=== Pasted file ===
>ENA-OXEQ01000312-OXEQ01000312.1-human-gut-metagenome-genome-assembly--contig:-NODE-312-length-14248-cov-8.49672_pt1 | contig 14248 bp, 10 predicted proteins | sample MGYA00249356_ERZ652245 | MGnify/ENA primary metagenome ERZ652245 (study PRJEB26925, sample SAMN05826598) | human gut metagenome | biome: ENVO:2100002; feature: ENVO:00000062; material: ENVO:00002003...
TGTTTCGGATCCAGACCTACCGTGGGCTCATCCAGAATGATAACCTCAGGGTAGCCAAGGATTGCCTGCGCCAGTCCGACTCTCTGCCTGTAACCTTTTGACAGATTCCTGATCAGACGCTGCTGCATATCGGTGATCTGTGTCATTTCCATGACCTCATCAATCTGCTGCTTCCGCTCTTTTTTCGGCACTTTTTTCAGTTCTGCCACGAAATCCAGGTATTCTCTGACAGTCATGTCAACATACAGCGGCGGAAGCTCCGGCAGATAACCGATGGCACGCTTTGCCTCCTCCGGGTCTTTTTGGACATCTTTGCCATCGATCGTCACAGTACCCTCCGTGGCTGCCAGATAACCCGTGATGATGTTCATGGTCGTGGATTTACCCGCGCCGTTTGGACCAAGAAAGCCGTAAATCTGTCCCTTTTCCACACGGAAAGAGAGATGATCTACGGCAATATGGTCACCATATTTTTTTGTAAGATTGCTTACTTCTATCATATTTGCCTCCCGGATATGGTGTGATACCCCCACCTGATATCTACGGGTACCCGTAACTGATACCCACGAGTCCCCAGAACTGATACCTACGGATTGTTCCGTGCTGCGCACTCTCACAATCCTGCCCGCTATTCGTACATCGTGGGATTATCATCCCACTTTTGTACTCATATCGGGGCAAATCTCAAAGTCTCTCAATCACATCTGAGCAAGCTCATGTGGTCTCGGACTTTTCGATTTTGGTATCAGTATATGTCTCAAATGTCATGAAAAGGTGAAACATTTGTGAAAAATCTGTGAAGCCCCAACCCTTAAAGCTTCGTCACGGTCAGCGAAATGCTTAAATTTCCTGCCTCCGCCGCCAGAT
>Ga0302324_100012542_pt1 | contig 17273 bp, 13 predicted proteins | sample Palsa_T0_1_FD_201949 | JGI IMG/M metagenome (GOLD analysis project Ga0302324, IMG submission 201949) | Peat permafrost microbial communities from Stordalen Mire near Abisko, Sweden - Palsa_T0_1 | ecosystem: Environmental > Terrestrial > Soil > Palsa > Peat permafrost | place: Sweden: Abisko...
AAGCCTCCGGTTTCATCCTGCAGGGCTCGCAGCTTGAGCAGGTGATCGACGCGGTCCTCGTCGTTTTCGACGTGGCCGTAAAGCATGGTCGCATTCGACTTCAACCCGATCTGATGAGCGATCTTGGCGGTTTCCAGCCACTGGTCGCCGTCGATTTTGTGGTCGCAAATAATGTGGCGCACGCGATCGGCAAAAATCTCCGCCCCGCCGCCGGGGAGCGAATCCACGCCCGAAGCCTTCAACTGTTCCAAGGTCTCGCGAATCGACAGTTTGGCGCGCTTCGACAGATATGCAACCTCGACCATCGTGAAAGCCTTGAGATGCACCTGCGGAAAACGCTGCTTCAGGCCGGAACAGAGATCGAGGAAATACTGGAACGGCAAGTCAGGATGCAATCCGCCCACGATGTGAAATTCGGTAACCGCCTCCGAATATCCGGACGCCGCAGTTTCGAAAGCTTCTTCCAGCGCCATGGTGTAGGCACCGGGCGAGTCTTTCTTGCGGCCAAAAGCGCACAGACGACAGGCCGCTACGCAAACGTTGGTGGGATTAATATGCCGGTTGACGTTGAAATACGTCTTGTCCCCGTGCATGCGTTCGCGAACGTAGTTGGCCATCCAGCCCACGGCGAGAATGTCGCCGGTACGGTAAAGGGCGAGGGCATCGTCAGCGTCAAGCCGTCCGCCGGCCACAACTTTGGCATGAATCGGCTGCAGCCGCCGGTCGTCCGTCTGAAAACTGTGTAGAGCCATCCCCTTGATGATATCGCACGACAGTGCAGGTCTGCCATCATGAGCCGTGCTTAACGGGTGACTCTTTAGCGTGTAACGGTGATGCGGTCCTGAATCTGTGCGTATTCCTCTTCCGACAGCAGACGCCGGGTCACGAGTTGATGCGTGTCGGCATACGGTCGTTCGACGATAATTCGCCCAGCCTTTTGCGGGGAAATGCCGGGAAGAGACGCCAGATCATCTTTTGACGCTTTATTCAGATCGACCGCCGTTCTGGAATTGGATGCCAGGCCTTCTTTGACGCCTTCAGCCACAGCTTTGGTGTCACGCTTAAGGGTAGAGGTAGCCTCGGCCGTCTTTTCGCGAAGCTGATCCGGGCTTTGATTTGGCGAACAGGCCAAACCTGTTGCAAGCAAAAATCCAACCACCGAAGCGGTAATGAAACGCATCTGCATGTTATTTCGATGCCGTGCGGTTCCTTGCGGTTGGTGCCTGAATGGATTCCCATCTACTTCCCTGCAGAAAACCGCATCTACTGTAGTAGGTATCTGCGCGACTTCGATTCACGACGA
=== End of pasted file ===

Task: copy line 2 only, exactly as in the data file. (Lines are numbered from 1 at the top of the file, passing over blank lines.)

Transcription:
TGTTTCGGATCCAGACCTACCGTGGGCTCATCCAGAATGATAACCTCAGGGTAGCCAAGGATTGCCTGCGCCAGTCCGACTCTCTGCCTGTAACCTTTTGACAGATTCCTGATCAGACGCTGCTGCATATCGGTGATCTGTGTCATTTCCATGACCTCATCAATCTGCTGCTTCCGCTCTTTTTTCGGCACTTTTTTCAGTTCTGCCACGAAATCCAGGTATTCTCTGACAGTCATGTCAACATACAGCGGCGGAAGCTCCGGCAGATAACCGATGGCACGCTTTGCCTCCTCCGGGTCTTTTTGGACATCTTTGCCATCGATCGTCACAGTACCCTCCGTGGCTGCCAGATAACCCGTGATGATGTTCATGGTCGTGGATTTACCCGCGCCGTTTGGACCAAGAAAGCCGTAAATCTGTCCCTTTTCCACACGGAAAGAGAGATGATCTACGGCAATATGGTCACCATATTTTTTTGTAAGATTGCTTACTTCTATCATATTTGCCTCCCGGATATGGTGTGATACCCCCACCTGATATCTACGGGTACCCGTAACTGATACCCACGAGTCCCCAGAACTGATACCTACGGATTGTTCCGTGCTGCGCACTCTCACAATCCTGCCCGCTATTCGTACATCGTGGGATTATCATCCCACTTTTGTACTCATATCGGGGCAAATCTCAAAGTCTCTCAATCACATCTGAGCAAGCTCATGTGGTCTCGGACTTTTCGATTTTGGTATCAGTATATGTCTCAAATGTCATGAAAAGGTGAAACATTTGTGAAAAATCTGTGAAGCCCCAACCCTTAAAGCTTCGTCACGGTCAGCGAAATGCTTAAATTTCCTGCCTCCGCCGCCAGAT